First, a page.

Adversity, Spirituality, Anger, and Health in Emerging Adults of Asian Indian Ancestry
Santoro, Anthony Frank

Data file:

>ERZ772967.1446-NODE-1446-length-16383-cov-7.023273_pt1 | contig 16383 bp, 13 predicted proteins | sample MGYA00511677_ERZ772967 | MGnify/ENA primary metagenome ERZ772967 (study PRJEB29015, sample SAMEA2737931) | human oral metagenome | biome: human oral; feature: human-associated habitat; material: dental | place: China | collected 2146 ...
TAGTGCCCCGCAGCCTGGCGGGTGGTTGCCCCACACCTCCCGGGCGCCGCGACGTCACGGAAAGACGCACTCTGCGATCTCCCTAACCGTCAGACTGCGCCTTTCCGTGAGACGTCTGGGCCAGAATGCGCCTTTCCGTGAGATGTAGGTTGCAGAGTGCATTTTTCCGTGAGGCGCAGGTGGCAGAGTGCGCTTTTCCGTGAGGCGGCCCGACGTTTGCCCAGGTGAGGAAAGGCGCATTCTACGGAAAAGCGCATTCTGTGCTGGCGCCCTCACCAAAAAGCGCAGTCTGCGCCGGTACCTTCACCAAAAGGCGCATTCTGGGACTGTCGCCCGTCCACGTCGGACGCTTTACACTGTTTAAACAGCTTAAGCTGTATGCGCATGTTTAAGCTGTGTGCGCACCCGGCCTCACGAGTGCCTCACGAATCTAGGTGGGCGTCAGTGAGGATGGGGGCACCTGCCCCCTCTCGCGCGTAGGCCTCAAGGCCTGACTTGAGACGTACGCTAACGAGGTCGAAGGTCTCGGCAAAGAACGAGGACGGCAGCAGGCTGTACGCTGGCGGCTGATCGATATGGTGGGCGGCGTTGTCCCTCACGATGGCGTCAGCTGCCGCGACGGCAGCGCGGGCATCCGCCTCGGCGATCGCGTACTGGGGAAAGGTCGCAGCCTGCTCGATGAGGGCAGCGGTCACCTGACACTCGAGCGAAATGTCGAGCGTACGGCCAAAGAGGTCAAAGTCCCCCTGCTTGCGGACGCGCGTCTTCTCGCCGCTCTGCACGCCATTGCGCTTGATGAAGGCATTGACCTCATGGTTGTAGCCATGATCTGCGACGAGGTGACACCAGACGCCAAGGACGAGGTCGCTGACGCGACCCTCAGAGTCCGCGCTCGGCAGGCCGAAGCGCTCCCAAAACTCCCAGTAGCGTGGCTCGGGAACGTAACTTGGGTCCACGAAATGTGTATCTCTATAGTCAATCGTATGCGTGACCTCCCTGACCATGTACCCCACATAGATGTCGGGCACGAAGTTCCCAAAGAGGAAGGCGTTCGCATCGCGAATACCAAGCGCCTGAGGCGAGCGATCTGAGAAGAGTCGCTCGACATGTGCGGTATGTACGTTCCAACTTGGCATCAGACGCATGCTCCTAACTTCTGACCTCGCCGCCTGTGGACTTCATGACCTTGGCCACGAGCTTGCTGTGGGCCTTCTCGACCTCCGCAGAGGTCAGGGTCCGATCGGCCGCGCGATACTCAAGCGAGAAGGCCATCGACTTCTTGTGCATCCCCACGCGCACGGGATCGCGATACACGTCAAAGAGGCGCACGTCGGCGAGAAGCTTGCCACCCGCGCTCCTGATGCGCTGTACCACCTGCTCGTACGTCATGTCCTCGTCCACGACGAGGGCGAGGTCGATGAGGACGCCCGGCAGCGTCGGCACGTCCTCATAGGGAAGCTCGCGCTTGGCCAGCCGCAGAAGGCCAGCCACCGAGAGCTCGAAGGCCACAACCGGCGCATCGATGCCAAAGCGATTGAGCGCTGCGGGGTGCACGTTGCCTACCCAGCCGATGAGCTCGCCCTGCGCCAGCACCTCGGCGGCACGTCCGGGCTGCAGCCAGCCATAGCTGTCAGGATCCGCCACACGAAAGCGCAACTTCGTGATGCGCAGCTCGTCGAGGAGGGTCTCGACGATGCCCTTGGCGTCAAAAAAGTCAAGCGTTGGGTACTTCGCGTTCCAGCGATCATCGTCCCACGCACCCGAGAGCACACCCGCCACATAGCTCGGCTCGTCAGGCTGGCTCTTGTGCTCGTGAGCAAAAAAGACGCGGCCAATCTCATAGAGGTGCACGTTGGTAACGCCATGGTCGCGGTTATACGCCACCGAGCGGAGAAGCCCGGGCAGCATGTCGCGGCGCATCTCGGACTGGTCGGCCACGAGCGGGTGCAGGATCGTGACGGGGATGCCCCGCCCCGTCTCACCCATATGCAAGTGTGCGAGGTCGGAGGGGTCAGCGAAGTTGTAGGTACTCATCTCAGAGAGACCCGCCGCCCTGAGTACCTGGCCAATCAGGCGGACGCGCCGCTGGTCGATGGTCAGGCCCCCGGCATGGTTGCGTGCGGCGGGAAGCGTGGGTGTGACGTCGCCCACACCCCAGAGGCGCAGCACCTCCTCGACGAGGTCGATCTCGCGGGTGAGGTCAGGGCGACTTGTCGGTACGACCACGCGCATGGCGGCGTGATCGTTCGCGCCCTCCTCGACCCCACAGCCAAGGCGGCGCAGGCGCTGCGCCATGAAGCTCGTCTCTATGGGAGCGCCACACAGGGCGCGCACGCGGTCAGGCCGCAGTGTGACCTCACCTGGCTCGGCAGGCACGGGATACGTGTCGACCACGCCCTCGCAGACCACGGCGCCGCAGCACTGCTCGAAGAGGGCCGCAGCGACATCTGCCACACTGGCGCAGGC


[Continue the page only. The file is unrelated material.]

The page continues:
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Background: Asian Americans are projected to represent 9-10% of the population by 2050. Asian Indian Americans are one of the fastest growing ethnic minority groups in the United States; however, this population remains significantly underrepresented in the health literature. Available research suggests Indian Americans demonstrate poor rates of healthcare access and illness monitoring, which increases risk of preventable illness. Research is needed that examines the beliefs, attitudes, and nuances of Asian Indian Americans in order to reduce health disparities and promote health. The purpose of this exploratory study was to examine how adverse childhood experiences relate to religiosity/spirituality (R/S), anger, and health outcomes in a sample of Asian Indian young adults (18-29 years old) currently living in the United States.;Methods: Recruited through internet-based platforms, a sample of Asian Indian emerging adults (18-29 years) living in the United States (N = 138) completed an electronic questionnaire, which included measures of childhood adversity, religiosity/spirituality, anger, and physical health.;Results: After adjusting for demographic variables, greater adverse childhood experiences significantly predicted a poor sense of meaning, purpose, and life direction (B = -.36,p < .001), greater distress related to religiosity/spirituality (B = .48,p < .001), greater tendencies to express anger in unhealthy ways (B = .51, p < .001), greater rates of previously diagnosed medical conditions (B = .37, p < .001), and greater degrees of physical illness symptoms over the past four weeks (B = .54,p < .001). Mediation analyses indicated that the detrimental effects of childhood adversity on one's sense of life purpose and direction were fully mediated by religious/spiritual struggles (a1b1 = - .145) and anger expression tendencies (a2b2 = -.16).;Discussion: Overall, results provide a glimpse into the nuances of Indian youth's perspective on health, as well as potential areas of intervention in combating the effects of developmental adversity on health across the lifespan.